Dan Sartain may not be too well known over here but he has notoriety in his home country of America where he has supported the likes of The White Stripes and The Hives. Dan is currently on the One Little Indian label and has previously released material on Jack White’s Third Man Records.
Dan Sartain brought his unique brand of country punk to Leeds for part of the Live At Leeds festival and I caught up with him pre-gig.
You incorporate quite a few genres within your music, who were your influences growing up?
I think Alice Cooper was the first guy that really blew me away. I thought I wanna know more about this guy, everything they do is cool. I was just in love with that dude, I’m still in love with that dude, well not so much the dude more the band, he can be a bit of an asshole sometimes.
Do you feel that your music has matured over the years?
Probably immatured to tell you the truth. I’ve been trying to write songs like a teenager, like teenage mentality. I dunno I wanna be funny though and not goofy. When you’re a kid your sense of humour is not necessarily funny and more silly. So maybe in that way but I’m definitely singing about more absurd things, I used to be more serious. Maybe it’s part of angst leaving after you grow up or after you hit puberty. I started kinda more singer-songwritery in the beginning and then it kinda developed into something else. Producers got on board and things like that, it changed a little bit. I did some compromising along the way but it wasn’t like anybody forced me to do anything I didn’t wanna do. I wound up doing a few things I wouldn’t have otherwise done without encouragement or help. Then it just progressed into doing this new album which is all just fast stupid punk songs, three chords, which is a good thing. I’m here to unlearn what I taught myself. There can be a level of pretentiousness after a while.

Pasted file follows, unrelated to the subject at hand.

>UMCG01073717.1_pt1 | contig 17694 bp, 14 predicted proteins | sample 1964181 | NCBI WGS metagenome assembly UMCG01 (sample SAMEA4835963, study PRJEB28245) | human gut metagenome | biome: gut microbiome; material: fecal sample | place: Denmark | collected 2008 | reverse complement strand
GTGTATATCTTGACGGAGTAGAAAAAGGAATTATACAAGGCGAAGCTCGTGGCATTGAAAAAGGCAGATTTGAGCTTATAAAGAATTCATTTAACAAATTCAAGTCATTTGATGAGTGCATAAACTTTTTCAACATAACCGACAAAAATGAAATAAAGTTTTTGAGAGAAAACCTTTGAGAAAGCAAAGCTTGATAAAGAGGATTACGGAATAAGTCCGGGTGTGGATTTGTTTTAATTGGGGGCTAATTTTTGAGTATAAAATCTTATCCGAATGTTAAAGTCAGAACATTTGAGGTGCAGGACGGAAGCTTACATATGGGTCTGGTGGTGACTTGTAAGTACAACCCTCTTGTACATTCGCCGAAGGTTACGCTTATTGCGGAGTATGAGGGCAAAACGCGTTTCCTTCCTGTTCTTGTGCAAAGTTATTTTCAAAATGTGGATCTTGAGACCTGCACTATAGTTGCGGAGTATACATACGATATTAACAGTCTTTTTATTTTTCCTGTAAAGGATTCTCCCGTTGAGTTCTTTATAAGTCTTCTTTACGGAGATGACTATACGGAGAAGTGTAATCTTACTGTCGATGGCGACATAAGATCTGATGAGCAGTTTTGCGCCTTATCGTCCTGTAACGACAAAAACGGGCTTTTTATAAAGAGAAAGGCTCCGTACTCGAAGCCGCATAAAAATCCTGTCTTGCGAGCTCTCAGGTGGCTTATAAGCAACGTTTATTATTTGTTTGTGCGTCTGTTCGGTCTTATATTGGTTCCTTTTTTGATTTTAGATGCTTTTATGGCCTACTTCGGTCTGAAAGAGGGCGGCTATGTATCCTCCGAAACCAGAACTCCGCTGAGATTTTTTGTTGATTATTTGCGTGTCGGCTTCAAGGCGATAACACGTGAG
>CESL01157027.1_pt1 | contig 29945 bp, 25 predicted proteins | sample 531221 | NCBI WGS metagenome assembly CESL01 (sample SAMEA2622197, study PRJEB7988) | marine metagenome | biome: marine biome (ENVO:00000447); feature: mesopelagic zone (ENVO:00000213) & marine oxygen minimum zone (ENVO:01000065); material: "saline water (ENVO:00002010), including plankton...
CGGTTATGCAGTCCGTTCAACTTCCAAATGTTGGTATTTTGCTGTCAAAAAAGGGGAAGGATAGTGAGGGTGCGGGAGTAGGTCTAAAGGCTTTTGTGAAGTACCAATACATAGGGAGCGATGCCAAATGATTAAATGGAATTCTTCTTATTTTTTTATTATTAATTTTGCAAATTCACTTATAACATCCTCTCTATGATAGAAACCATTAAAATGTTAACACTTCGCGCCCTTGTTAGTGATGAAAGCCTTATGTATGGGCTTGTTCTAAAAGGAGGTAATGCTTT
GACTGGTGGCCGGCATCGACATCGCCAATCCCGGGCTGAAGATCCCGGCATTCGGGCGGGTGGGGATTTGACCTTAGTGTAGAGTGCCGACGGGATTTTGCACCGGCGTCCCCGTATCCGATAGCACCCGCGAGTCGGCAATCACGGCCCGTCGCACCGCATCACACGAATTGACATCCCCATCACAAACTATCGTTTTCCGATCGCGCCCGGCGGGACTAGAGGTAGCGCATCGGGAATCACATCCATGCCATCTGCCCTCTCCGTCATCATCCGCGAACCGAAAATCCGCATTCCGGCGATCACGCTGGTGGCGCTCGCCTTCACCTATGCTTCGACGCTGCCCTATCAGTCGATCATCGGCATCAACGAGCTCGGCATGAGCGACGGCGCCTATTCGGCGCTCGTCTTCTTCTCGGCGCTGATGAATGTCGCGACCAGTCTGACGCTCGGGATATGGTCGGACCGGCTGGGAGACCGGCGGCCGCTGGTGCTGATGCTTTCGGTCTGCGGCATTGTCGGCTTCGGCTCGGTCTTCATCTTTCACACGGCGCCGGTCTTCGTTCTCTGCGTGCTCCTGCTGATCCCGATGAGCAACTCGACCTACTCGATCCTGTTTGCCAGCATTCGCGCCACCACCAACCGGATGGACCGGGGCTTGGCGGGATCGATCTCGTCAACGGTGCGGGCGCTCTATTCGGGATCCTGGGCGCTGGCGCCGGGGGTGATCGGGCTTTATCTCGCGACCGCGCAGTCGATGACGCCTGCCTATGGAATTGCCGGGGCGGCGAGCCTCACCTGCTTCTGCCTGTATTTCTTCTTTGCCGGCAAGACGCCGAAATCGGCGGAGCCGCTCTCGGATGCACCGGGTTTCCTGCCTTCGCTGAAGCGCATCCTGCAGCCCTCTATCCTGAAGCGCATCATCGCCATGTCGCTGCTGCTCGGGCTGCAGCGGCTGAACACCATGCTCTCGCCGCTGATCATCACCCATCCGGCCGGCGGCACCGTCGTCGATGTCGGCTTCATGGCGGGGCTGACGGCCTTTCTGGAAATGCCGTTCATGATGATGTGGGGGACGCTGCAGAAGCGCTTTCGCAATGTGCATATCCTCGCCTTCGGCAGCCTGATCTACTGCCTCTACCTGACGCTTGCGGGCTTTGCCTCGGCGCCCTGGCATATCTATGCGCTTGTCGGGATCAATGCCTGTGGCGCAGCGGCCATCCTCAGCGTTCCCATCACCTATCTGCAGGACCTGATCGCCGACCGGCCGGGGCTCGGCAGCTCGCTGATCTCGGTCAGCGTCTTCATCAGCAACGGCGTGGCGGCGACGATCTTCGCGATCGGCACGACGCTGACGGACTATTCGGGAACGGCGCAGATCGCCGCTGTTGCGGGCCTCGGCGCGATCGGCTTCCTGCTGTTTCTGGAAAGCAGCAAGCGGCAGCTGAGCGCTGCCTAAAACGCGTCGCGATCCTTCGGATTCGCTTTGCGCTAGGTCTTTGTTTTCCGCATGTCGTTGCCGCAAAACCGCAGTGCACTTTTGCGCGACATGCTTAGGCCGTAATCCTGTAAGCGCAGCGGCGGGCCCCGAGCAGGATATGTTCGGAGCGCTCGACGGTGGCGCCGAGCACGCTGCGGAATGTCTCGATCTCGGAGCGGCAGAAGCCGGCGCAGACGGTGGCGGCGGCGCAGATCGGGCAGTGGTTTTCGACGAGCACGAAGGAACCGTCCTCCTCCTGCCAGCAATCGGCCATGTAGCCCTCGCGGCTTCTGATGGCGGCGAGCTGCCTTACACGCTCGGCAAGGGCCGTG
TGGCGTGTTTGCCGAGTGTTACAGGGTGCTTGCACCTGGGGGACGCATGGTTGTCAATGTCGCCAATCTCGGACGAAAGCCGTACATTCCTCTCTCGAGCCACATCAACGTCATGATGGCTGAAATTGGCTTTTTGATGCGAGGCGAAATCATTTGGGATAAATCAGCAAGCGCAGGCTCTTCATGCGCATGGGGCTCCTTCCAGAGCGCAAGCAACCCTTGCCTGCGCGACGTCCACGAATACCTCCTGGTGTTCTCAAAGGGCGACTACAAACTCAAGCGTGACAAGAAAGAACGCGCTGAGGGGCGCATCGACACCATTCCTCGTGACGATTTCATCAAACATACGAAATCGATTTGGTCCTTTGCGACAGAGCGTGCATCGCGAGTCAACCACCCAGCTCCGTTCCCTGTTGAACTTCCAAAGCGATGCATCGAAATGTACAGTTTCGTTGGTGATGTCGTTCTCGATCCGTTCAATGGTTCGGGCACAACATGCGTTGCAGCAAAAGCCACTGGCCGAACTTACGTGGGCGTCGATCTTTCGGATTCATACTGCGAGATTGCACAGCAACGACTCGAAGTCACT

If you could share the stage with any performer who would it be? Alice Cooper?
No I think about people that I like but then I think about people I would actually like to collaborate with, or people I think I could help or add something to. I always really liked Chris Isaak and he hasn’t done anything of note lately, I don’t know if that’s a distasteful way of saying it but some of his recordings I haven’t been into for a while. I fell like I would like to produce something for that guy because he’s always been good, I’ve always been in his corner and liked what he did.
You mentioned that your writing has changed what inspired you to write in the past and what inspires you now?
I guess writing used to mean more to me, now I’m like does this really mean something? Is it sacred? I used to think that friends were more important to me than they actually wound up being. It turns out that friends are not like the be all and end all, you get betrayed so you know I don’t expect so much out of people anymore then I won’t be let down by them.
As an artist do you prefer recording and being creative or do you prefer playing your material out live? Or do they both have the same merits?